PERU - The National Securities and Exchange Commission (Conasev) has altered the diversification criteria with which Peruvian mutual fund investments have to comply. The regulatory body considered that, since mutual funds are composed of voluntary saving contributions, it was appropriate to widen the range of the products that fund managers can offer, to allow greater diversification of both country risk and exchange-rate risk. This approach will also reduce the risks of concentration of mutual fund investments and encourage portfolio management with a global outlook.

The approved text eliminates the diversification criteria requiring at least 50 percent of mutual fund investments to be held in securities traded through centralized market dealing mechanisms (stock markets and elsewhere), or in deposits or securities issued or guaranteed either by the government or by Peruvian financial institutions.

The removal of this requirement will allow Peruvian mutual funds to expand their investments to the international market and thereby obtain more balanced rates of return by combining those returns obtained abroad with returns in the local market. The mutual funds will thus be able to allocate their resources toward assets such as hard currencies, shares in foreign mutual funds that invest exclusively in securities traded on other markets, balanced by region. They may also invest in funds of funds.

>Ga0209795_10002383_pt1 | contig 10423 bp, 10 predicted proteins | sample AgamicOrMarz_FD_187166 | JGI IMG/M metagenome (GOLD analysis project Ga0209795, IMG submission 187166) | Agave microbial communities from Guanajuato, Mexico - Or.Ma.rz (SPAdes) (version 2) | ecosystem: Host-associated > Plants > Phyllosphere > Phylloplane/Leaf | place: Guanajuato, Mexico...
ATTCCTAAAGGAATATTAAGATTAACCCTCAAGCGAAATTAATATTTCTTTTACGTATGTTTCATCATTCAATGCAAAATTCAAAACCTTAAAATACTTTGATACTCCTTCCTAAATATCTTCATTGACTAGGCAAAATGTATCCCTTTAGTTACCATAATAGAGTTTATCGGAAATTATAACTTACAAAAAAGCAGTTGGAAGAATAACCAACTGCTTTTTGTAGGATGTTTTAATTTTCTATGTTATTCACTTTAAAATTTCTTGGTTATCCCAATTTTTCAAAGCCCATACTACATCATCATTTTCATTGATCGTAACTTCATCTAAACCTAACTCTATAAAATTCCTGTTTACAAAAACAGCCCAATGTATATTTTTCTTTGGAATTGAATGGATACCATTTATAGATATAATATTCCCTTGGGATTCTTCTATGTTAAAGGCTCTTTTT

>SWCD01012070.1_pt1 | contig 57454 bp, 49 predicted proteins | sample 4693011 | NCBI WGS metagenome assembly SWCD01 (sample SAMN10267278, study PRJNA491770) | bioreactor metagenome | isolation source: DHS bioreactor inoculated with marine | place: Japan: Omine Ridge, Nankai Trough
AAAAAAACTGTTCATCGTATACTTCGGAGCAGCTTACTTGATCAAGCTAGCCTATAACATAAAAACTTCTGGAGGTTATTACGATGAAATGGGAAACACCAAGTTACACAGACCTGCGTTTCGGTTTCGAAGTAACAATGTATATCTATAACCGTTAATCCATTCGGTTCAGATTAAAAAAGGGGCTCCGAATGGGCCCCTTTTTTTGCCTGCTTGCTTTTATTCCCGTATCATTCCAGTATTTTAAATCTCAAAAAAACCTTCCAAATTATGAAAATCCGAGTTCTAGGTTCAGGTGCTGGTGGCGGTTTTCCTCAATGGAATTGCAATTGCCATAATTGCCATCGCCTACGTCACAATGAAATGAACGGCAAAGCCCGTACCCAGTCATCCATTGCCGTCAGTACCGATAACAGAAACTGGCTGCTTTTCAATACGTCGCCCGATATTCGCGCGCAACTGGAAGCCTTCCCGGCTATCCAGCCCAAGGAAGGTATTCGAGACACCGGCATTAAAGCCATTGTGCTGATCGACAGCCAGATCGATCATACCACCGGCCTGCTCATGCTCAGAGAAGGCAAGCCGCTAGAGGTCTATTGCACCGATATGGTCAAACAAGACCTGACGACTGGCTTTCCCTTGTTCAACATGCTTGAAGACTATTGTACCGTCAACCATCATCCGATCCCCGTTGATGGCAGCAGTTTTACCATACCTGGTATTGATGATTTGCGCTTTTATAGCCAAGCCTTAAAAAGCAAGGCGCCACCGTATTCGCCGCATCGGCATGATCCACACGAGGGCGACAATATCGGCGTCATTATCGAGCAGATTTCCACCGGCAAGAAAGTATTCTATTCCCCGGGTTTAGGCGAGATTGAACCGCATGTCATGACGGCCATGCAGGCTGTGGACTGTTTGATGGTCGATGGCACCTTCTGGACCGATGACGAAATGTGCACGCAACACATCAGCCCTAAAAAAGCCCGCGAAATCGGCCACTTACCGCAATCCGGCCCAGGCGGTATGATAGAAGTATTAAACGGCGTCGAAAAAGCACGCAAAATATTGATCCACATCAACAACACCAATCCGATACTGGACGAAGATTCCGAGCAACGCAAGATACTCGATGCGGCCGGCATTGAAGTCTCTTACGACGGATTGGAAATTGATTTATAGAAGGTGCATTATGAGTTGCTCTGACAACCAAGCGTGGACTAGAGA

Apart from this, the new diversification criteria include several financial instruments that were not covered by the initial regulation.

Certain instruments are specified as eligible for fund investment, such as shares in other mutual funds and closed-end long-term investment funds, time deposits, instruments representing such deposits, bills, promissory notes, repo operations conducted on the Lima Stock Exchange, and notes issued through securitization processes, among others.

Mutual funds will also be allowed to invest up to 100 percent of their assets in financial instruments or operations representing debts or liabilities of governments, central banks and international organizations of which Peru is a member, always provided such investments comply with Conasev conditions on liquidity, risk, reporting, information and diversification.

Finally, much greater precision has been given to diversification criteria aimed at limiting concentration in just a few instruments or operations of a given commercial entity or economic group.

When consulted on these points, a number of executives from the Peruvian mutual fund industry claimed that while certain legal aspects have been smoothed out, which will facilitate the mutual fund investment process, the most problematic aspect still remained to be resolved, namely, the application of the income tax on the capital gains earned by these investments.

The executives said that until the tax issue is fully clarified, mutual fund investments on the international market will not make any real economic sense either for fund companies or for investors.


This article originally appeared in the August issue of Latin Fund Management, which is also published by Thomson Financial.

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